Author(s)  
Ian Fillmore

In the United States, the federal government grants colleges access to a student's Free Application for Federal Student Aid (FAFSA) which facilitates substantial price discrimination. This paper is the first to estimate the consequences of allowing colleges to use the FAFSA in their pricing decisions. I build and estimate a structural model of college pricing and simulate counterfactuals wherein some or all of the FAFSA information is restricted. I find that if FAFSA information were restricted, 13 percent of students attending elite colleges would be inefficiently priced out of the elite market. Nevertheless, student welfare would rise as colleges charged the majority of students lower prices. Colleges do use the FAFSA to transfer resources from high- to low-income students on average, but this redistribution is highly imprecise: allowing colleges to use the FAFSA harms one-third of low-income students while one in seven high-income students actually benefit.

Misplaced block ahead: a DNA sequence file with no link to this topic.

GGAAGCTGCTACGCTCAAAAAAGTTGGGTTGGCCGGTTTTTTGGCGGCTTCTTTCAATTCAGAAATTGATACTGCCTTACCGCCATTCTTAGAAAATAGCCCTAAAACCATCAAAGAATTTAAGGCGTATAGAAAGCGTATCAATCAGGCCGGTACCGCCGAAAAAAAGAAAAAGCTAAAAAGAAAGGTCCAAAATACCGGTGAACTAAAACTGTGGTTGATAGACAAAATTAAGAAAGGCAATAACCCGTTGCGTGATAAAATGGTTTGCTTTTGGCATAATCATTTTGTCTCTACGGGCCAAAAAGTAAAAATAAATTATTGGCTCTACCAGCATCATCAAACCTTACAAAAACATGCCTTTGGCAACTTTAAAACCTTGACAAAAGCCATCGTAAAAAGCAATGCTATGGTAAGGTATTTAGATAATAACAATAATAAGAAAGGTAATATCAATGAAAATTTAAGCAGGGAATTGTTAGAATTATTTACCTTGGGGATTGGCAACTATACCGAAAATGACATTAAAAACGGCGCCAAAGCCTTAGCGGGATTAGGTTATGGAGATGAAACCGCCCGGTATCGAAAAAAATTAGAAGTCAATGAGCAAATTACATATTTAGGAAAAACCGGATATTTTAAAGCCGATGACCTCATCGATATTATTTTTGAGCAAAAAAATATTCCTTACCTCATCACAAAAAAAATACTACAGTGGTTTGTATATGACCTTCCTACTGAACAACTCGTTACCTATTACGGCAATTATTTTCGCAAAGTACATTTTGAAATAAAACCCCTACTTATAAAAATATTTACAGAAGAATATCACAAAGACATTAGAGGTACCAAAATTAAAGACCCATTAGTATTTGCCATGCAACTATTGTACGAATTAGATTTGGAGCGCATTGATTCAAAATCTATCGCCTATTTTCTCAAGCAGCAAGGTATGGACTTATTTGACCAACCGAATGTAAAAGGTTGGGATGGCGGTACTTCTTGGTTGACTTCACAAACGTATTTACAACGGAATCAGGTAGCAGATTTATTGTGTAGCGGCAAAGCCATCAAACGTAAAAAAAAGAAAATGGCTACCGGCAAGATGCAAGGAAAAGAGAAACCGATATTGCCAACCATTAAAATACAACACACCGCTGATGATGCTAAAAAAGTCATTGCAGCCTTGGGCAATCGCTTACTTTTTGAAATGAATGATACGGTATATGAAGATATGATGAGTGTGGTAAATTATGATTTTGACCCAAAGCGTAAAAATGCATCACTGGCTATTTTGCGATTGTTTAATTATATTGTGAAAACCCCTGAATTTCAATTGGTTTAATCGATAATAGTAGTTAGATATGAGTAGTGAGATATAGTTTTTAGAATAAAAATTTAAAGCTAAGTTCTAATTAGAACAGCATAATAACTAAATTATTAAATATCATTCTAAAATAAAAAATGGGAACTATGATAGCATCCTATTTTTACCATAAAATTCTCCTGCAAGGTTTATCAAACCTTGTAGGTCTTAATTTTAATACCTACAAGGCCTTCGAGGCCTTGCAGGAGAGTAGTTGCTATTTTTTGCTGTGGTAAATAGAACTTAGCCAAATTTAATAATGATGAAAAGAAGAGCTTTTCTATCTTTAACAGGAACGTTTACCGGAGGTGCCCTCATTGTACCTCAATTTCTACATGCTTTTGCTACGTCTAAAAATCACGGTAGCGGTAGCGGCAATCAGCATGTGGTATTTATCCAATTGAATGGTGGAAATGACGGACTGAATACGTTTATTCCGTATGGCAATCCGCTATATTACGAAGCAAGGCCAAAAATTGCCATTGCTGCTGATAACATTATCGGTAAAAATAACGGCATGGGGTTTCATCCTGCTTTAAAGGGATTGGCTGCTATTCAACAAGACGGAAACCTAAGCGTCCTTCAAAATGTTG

Publication Type  
Working Paper
File Description  
First version, June 2021
JEL Codes  
I20: Education and Research Institutions: General
L11: Production, Pricing, and Market Structure; Size Distribution of Firms
Keywords  
price discrimination
higher education
first-price auction
Bayes-Nash equilibrium
financial aid
Free Application for Federal Student Aid
FAFSA